Is John Hughes’ Ferris Bueller’s Day Off, a comedy rapidly approaching its 30th anniversary, really a story about white male privilege? It must have seemed that way to the title character’s frustrated sister, Jeanie, played by a pre-Dirty Dancing Jennifer Grey. For most of the movie, Jeanie is treated as a secondary antagonist, a spiteful spoilsport trying to prevent Ferris from having a little fun. But an insightful new essay by Uproxx’s Jen Chaney portrays Jeanie in a more sympathetic light. Ferris’ sister has plenty of legitimate complaints, Chaney says. She’s the only one in her world, other than the villainous Mr. Rooney, who is able to see through Ferris’ many blatant lies. He’s conning the adults around him, and no one seems to notice this except Jeanie. Meanwhile, as Mr. and Mrs. Bueller dote on their deceitful son, they all but neglect their daughter entirely (give or take gifting her with a car). Chaney points out that, in this respect, Jeanie has a lot in common with other forgotten kids in John Hughes’ movies, including Samantha Baker (Molly Ringwald) in Sixteen Candles and Allison (Ally Sheedy) in The Breakfast Club, as well as Ferris Bueller’s own Cameron Frye (Alan Ruck).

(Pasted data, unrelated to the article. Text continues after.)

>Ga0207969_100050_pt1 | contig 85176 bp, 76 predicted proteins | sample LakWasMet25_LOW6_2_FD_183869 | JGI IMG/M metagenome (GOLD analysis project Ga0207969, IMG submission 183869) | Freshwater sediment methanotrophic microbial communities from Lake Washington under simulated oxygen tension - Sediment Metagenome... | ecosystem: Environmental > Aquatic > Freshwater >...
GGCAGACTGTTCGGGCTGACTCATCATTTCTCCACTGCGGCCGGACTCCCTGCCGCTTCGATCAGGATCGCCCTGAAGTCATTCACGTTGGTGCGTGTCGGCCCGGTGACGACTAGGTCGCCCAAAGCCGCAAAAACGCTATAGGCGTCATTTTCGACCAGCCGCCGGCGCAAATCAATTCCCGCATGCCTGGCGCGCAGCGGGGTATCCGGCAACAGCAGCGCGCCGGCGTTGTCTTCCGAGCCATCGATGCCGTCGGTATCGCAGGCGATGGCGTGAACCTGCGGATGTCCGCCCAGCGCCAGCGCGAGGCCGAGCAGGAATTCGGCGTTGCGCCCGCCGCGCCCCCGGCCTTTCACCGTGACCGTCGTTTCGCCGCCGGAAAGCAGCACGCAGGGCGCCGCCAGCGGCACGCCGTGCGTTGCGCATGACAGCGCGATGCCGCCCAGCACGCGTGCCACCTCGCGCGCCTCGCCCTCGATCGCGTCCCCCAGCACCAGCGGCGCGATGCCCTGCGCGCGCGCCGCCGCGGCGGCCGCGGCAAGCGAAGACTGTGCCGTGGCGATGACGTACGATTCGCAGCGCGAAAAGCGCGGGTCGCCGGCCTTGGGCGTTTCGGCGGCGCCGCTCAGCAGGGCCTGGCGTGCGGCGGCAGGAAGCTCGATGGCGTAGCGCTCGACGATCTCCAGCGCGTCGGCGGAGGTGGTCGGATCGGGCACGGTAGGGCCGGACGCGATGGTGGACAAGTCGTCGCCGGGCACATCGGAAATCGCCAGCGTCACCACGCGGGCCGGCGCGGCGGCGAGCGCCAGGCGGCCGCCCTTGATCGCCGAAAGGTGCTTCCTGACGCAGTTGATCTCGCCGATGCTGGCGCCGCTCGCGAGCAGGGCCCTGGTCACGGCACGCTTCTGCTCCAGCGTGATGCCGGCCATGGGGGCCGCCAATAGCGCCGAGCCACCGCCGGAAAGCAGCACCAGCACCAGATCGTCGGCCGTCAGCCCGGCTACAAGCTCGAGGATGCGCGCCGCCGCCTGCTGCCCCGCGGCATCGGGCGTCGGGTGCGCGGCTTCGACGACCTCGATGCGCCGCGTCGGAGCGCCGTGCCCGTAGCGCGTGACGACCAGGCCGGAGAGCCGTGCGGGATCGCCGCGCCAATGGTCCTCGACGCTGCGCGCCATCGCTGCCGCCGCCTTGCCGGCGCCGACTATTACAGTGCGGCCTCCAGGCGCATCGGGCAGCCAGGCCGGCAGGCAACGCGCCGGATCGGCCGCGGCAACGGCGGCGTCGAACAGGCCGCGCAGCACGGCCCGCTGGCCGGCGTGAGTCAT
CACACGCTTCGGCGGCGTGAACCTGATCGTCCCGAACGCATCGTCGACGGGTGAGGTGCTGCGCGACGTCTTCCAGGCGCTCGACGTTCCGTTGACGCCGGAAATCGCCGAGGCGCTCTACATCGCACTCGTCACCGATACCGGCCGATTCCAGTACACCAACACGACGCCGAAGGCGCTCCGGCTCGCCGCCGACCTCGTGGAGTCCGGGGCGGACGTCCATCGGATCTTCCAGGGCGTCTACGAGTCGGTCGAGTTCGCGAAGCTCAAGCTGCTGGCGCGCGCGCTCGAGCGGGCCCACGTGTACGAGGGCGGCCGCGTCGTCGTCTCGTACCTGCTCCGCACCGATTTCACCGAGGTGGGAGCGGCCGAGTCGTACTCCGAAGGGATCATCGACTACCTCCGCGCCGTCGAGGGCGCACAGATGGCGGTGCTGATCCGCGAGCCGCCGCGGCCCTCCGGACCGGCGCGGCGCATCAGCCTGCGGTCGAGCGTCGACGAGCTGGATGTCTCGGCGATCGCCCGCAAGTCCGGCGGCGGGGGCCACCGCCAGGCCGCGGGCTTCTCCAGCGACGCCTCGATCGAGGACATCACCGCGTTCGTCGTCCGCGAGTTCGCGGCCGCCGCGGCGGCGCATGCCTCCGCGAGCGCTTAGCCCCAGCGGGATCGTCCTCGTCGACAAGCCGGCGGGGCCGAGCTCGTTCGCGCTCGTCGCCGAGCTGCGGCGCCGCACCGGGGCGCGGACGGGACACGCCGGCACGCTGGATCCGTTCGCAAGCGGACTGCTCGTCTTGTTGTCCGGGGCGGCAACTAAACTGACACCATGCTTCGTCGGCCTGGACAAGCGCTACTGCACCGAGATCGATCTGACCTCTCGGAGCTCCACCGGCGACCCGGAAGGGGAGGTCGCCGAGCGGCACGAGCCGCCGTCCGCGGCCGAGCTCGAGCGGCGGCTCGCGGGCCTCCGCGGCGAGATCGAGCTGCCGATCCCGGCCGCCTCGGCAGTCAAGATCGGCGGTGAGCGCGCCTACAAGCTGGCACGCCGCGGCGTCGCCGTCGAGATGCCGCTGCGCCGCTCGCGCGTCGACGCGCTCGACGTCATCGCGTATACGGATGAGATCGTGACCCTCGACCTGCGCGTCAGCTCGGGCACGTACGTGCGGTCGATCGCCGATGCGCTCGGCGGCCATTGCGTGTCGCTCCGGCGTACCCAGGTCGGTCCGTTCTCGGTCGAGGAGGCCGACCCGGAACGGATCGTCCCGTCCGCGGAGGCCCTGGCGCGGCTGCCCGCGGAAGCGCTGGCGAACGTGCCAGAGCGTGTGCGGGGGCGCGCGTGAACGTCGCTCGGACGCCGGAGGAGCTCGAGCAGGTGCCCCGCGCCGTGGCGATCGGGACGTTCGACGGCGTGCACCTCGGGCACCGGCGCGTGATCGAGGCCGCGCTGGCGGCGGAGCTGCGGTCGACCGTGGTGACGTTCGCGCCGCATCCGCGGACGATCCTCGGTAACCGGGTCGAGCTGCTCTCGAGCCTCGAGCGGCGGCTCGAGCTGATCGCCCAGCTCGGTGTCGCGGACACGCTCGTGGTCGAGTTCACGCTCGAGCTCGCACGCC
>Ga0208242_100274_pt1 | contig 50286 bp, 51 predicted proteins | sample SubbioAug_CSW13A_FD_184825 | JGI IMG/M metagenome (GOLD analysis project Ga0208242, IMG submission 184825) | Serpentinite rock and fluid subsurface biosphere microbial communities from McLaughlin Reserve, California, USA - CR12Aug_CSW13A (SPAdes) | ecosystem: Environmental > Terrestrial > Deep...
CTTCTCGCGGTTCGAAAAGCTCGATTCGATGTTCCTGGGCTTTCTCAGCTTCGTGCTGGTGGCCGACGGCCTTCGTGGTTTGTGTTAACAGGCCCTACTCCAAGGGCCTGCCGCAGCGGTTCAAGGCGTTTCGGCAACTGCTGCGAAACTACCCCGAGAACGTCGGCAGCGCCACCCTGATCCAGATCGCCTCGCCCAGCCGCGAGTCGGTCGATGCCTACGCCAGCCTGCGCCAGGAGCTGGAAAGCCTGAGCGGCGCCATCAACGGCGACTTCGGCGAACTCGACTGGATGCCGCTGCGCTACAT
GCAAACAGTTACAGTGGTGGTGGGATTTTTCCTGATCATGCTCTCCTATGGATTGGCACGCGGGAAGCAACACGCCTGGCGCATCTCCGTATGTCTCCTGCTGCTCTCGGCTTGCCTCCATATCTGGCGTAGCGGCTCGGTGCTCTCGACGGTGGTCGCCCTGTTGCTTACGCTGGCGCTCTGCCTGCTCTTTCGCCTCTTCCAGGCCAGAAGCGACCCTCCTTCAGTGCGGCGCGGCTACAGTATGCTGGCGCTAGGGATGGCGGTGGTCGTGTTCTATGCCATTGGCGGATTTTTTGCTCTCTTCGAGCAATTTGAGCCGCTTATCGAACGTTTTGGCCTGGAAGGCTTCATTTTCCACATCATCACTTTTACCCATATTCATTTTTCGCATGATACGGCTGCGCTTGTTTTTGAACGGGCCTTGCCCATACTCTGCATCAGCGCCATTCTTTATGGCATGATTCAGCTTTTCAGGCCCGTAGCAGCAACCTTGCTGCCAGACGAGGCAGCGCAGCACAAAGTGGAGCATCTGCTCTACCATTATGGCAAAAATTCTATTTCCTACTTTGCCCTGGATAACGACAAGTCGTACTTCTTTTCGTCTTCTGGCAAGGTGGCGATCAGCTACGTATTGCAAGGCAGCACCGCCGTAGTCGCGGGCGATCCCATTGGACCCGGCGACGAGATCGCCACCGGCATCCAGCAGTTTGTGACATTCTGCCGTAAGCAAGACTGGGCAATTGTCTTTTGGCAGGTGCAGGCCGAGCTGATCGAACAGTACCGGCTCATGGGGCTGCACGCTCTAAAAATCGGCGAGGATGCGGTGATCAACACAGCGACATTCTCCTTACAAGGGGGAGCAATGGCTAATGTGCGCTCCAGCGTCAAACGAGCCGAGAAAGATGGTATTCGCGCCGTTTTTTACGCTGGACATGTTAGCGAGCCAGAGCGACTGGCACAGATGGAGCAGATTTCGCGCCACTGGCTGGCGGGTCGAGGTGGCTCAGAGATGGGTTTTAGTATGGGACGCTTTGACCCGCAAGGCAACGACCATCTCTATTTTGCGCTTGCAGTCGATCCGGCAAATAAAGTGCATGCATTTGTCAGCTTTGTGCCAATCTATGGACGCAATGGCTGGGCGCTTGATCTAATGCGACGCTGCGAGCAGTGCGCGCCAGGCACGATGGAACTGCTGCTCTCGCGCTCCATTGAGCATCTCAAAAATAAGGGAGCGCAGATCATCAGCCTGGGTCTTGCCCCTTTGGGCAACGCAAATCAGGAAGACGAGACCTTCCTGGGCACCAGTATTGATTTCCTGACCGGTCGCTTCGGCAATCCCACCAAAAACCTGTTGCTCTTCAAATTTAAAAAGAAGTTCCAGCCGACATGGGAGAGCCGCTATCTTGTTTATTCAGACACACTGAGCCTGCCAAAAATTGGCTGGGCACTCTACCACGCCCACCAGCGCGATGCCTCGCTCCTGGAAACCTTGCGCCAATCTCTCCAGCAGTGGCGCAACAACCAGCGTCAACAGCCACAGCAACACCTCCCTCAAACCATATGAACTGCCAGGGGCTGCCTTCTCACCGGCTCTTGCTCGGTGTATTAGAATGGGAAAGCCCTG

One of the most interesting passages in Chaney’s article deals with the “troubling” scene in which Jeanie winds up at a police station and learns a life lesson from a drugged-out Charlie Sheen. Sheen tells Jeanie that “the problem is you” and that she should worry less about Ferris and more about herself. In a way, says Chaney, Sheen’s diagnosis is accurate: Jeanie does let her Ferris-based rage consume her in an unhealthy way. But, in a more general sense, it’s an unfair judgment. The problem really isn’t Jeanie. The problem is a society that lets Ferris get away with whatever he wants.